Credit 101

May 30, 2024

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Credit -- buying something now and paying for it later -- carries with it many rewards when handled responsibly. Review this fact sheet to learn about credit, credit reports, credit scores, and tips for wisely managing credit.

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Understanding Credit

Credit is offered to a borrower by a lender, also called a creditor. 

Creditworthiness is the degree of trustworthiness demonstrated by a borrower, based on how you have historically managed your financial responsibilities.

A credit report provides a snapshot of your creditworthiness and helps lenders calculate the amount of risk they will assume when providing you with access to borrowed funds (i.e., a line of credit).

A credit score is a numerical calculation of how likely a borrower is to repay debt and is based on your financial behavior as reported on your credit report. The higher the consumer’s credit score, the more likely the borrower is to repay the lender.

Credit Reports

The Fair Credit Reporting Act requires each of the three major credit bureaus (Equifax, Experian, and Transunion) to provide consumers with a free copy of their credit reportCredit scores are not found on a credit report. Your credit score will not be affected when obtaining your own credit report.

It is possible that one credit report may differ from another. Review each credit report from each credit bureau and, if there are errors, be sure to correct them. The Federal Trade Commission provides guidance on how to correct inaccurate information or errors

Errors could include things like:

  • incorrect information due to a similar name or Social Security number.
  • outdated or inaccurate information, or unresolved credit issues that the consumer thought were resolved.
  • open credit accounts that the consumer did not open.

Credit Scores

Credit Scores Pie Chart

Virtually all lenders look at credit scores to determine if the borrower will responsibly manage their credit obligations. The most widely used credit scoring system is a FICO score, with scores ranging from a low of 300 to a high of 850. A FICO score is determined by the following criteria:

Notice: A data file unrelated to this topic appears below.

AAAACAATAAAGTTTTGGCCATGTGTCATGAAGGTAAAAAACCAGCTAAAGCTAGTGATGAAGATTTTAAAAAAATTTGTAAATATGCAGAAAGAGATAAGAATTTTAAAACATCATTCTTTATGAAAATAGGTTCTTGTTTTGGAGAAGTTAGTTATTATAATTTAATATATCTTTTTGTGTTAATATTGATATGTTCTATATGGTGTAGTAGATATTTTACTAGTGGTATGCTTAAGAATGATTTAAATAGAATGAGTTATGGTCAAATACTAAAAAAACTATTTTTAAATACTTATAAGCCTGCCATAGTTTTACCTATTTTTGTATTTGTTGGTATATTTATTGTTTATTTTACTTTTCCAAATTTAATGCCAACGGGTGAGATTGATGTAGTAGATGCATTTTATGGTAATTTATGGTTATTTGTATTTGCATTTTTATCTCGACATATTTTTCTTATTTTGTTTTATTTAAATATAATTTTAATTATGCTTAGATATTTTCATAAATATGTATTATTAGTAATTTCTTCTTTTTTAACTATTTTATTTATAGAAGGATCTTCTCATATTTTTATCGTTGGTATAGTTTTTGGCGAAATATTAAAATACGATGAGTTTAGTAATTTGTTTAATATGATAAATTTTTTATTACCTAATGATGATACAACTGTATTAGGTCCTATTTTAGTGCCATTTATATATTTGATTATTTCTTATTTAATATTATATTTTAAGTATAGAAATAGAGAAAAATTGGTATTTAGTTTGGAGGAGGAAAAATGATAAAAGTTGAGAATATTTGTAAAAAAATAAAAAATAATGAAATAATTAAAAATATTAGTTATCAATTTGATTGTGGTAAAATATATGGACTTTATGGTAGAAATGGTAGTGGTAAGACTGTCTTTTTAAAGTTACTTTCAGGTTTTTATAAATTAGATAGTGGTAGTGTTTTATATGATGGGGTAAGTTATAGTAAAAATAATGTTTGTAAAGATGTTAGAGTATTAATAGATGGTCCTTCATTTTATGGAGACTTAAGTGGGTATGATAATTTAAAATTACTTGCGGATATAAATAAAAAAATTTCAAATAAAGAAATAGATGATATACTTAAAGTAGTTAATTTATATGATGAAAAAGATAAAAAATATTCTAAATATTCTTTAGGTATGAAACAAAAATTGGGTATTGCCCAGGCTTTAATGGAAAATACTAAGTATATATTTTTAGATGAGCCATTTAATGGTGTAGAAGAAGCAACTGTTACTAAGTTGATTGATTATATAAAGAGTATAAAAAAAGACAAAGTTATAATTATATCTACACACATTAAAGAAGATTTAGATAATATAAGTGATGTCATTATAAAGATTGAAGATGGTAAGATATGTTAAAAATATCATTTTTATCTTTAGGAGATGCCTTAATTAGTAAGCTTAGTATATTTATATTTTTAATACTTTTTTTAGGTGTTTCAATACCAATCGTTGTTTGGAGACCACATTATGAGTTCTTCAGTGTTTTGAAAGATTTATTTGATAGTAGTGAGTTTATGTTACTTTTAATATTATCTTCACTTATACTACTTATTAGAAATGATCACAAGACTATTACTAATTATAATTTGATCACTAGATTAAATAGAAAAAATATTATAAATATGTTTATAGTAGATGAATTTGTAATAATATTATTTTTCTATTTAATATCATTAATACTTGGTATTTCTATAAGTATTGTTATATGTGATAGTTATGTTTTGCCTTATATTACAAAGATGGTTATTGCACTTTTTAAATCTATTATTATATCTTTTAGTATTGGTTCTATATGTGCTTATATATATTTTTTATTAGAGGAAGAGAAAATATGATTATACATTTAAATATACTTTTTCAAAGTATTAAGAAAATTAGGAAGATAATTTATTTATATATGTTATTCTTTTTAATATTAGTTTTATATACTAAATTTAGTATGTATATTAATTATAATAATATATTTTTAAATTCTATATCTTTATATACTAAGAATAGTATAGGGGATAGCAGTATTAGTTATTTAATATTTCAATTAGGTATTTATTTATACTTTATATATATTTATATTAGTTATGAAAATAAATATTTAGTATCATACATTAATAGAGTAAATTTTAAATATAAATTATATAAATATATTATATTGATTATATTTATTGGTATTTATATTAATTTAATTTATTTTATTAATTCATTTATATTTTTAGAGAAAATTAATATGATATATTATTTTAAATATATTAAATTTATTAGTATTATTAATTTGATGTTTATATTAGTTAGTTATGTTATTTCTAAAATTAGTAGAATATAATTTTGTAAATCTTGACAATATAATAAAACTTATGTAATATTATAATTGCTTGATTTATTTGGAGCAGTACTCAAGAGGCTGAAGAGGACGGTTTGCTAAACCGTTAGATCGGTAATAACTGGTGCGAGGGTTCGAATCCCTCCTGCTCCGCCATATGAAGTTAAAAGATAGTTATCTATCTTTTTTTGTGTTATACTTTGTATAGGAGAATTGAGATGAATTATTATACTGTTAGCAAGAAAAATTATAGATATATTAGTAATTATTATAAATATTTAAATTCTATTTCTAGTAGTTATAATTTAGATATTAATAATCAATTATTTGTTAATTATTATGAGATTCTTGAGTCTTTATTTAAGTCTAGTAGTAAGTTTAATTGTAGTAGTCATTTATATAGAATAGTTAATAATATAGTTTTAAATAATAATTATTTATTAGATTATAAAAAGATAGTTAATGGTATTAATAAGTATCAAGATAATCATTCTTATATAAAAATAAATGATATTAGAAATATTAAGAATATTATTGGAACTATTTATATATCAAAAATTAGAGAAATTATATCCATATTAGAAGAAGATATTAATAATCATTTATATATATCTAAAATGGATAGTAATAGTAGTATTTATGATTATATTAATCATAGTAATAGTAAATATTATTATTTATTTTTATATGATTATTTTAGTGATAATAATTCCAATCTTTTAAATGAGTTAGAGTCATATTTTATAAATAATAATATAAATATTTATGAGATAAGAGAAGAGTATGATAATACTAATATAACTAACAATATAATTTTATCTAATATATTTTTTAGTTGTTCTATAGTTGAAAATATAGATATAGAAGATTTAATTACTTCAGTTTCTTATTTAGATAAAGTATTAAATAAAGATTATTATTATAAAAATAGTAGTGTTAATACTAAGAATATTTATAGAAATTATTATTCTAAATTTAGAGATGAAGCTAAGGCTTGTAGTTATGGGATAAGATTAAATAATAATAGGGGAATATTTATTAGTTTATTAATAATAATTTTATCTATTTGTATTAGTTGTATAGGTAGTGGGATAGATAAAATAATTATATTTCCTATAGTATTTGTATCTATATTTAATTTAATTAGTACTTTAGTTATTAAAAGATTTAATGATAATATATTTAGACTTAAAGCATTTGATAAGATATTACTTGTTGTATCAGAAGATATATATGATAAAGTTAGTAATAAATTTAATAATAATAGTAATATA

Payment history – includes the number of accounts paid on time, number of accounts past due (and by how long), accounts in collection, charge-offs, and bankruptcies.

Amounts owed – includes the amount owed, number of accounts with balances, and outstanding balances in proportion to total credit lines.

Length of credit history – refers to the length of time accounts have been opened.

New credit – refers to the number of accounts recently opened, including the number of new credit inquiries.

Types of credit – refers to the types of "mixed" credit reflected on the report and includes things like car loans, credit cards, student loans, mortgages, etc.

What Improves a Credit Score?

  • Paying bills on time.
  • Having a small outstanding balance in proportion to total credit lines.
  • Having a reasonable number of credit cards.

What Hurts a Credit Score?

  • Missing payments or failing to pay at least the minimum amount due.
  • Having delinquent accounts.
  • “Maxing out” your credit cards.
  • A short credit history
  • Declaring bankruptcy

Review for information on repairing and improving your credit score.

Benefits of Good Credit

Being creditworthy may provide you with easier access to credit. You may also benefit from:

  • The ability to purchase a product or obtain a service that may not otherwise be affordable if it had to be paid for upfront.
  • It may be easier to rent an apartment, especially if the tenant is likely to pay their rent on time.
  • It can be more convenient (or safe) to not carry large amounts of cash.
  • The peace of mind that comes from having emergency funds for unexpected expenses.
  • Simplified recordkeeping with possibly only one monthly bill.
  • Optimal interest rates, terms, and a reduction in the costs associated with loans, credit cards, insurance, and other financial resources.
  • Possible travel incentives such as free airline miles, free hotels, or free baggage. Some of these credit card incentives can help cut down on residency interview expenses.

Consequences of Poor Credit

Poor credit may result in several negative consequences. Some examples may include:

  • Failing to qualify for the purchase of a home, car, or another “big-ticket” item.
  • Paying more for a loan because of higher interest rates and fees.
  • Limited opportunities to access different types of financial resources such as loans, credit cards, insurance, etc. or possibly difficulty entering or obtaining contractual agreements.

Tips for Wisely Managing Credit

  • Pay your bills on time. This makes up the largest part of your credit score.
  • If possible, pay your bill in full each month, or at least pay more than the minimum due. When possible, apply extra payments toward the highest interest rate debt.
  • Limit the amount of debt on open lines of credit and limit the number of new lines of credit. Credit inquiries impact credit score.
  • Don’t close all your existing accounts or lines of credit. The length of credit history has an impact on your credit score.

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